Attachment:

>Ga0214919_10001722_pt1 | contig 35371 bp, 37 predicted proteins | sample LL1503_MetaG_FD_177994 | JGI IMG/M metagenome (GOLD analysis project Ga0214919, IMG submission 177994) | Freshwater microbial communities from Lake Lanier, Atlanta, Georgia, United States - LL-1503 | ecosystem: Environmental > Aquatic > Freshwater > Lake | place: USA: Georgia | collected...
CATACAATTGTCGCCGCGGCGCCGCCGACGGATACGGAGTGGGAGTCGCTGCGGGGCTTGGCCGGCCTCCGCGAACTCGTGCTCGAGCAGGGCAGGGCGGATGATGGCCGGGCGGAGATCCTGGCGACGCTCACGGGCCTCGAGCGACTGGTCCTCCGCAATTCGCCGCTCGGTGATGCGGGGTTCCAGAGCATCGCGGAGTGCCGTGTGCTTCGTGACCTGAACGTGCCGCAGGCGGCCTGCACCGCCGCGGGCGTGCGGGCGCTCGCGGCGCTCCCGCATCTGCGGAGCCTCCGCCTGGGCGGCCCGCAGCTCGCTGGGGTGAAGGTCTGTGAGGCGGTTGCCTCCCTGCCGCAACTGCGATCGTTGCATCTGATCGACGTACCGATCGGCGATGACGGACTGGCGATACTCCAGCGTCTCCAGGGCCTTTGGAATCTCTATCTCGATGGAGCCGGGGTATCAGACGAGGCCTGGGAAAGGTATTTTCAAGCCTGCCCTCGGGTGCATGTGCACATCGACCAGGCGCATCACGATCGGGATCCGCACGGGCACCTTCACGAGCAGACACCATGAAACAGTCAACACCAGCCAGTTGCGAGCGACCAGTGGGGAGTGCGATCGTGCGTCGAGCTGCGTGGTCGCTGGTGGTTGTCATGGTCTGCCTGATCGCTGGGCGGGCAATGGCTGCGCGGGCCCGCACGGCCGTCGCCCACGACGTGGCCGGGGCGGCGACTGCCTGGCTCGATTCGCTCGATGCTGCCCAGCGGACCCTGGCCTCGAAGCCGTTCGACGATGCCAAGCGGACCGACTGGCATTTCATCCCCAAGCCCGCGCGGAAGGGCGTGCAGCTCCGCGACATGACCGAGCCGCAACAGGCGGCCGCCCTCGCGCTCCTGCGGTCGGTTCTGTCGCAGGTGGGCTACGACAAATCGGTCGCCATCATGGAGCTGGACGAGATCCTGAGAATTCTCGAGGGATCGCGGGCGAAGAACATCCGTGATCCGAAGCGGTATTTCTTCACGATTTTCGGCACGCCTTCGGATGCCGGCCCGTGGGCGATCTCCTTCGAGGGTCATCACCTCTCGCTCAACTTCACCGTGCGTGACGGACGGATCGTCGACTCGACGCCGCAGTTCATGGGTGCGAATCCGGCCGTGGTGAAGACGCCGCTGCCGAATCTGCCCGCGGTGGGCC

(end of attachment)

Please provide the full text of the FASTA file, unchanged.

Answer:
>Ga0214919_10001722_pt1 | contig 35371 bp, 37 predicted proteins | sample LL1503_MetaG_FD_177994 | JGI IMG/M metagenome (GOLD analysis project Ga0214919, IMG submission 177994) | Freshwater microbial communities from Lake Lanier, Atlanta, Georgia, United States - LL-1503 | ecosystem: Environmental > Aquatic > Freshwater > Lake | place: USA: Georgia | collected...
CATACAATTGTCGCCGCGGCGCCGCCGACGGATACGGAGTGGGAGTCGCTGCGGGGCTTGGCCGGCCTCCGCGAACTCGTGCTCGAGCAGGGCAGGGCGGATGATGGCCGGGCGGAGATCCTGGCGACGCTCACGGGCCTCGAGCGACTGGTCCTCCGCAATTCGCCGCTCGGTGATGCGGGGTTCCAGAGCATCGCGGAGTGCCGTGTGCTTCGTGACCTGAACGTGCCGCAGGCGGCCTGCACCGCCGCGGGCGTGCGGGCGCTCGCGGCGCTCCCGCATCTGCGGAGCCTCCGCCTGGGCGGCCCGCAGCTCGCTGGGGTGAAGGTCTGTGAGGCGGTTGCCTCCCTGCCGCAACTGCGATCGTTGCATCTGATCGACGTACCGATCGGCGATGACGGACTGGCGATACTCCAGCGTCTCCAGGGCCTTTGGAATCTCTATCTCGATGGAGCCGGGGTATCAGACGAGGCCTGGGAAAGGTATTTTCAAGCCTGCCCTCGGGTGCATGTGCACATCGACCAGGCGCATCACGATCGGGATCCGCACGGGCACCTTCACGAGCAGACACCATGAAACAGTCAACACCAGCCAGTTGCGAGCGACCAGTGGGGAGTGCGATCGTGCGTCGAGCTGCGTGGTCGCTGGTGGTTGTCATGGTCTGCCTGATCGCTGGGCGGGCAATGGCTGCGCGGGCCCGCACGGCCGTCGCCCACGACGTGGCCGGGGCGGCGACTGCCTGGCTCGATTCGCTCGATGCTGCCCAGCGGACCCTGGCCTCGAAGCCGTTCGACGATGCCAAGCGGACCGACTGGCATTTCATCCCCAAGCCCGCGCGGAAGGGCGTGCAGCTCCGCGACATGACCGAGCCGCAACAGGCGGCCGCCCTCGCGCTCCTGCGGTCGGTTCTGTCGCAGGTGGGCTACGACAAATCGGTCGCCATCATGGAGCTGGACGAGATCCTGAGAATTCTCGAGGGATCGCGGGCGAAGAACATCCGTGATCCGAAGCGGTATTTCTTCACGATTTTCGGCACGCCTTCGGATGCCGGCCCGTGGGCGATCTCCTTCGAGGGTCATCACCTCTCGCTCAACTTCACCGTGCGTGACGGACGGATCGTCGACTCGACGCCGCAGTTCATGGGTGCGAATCCGGCCGTGGTGAAGACGCCGCTGCCGAATCTGCCCGCGGTGGGCC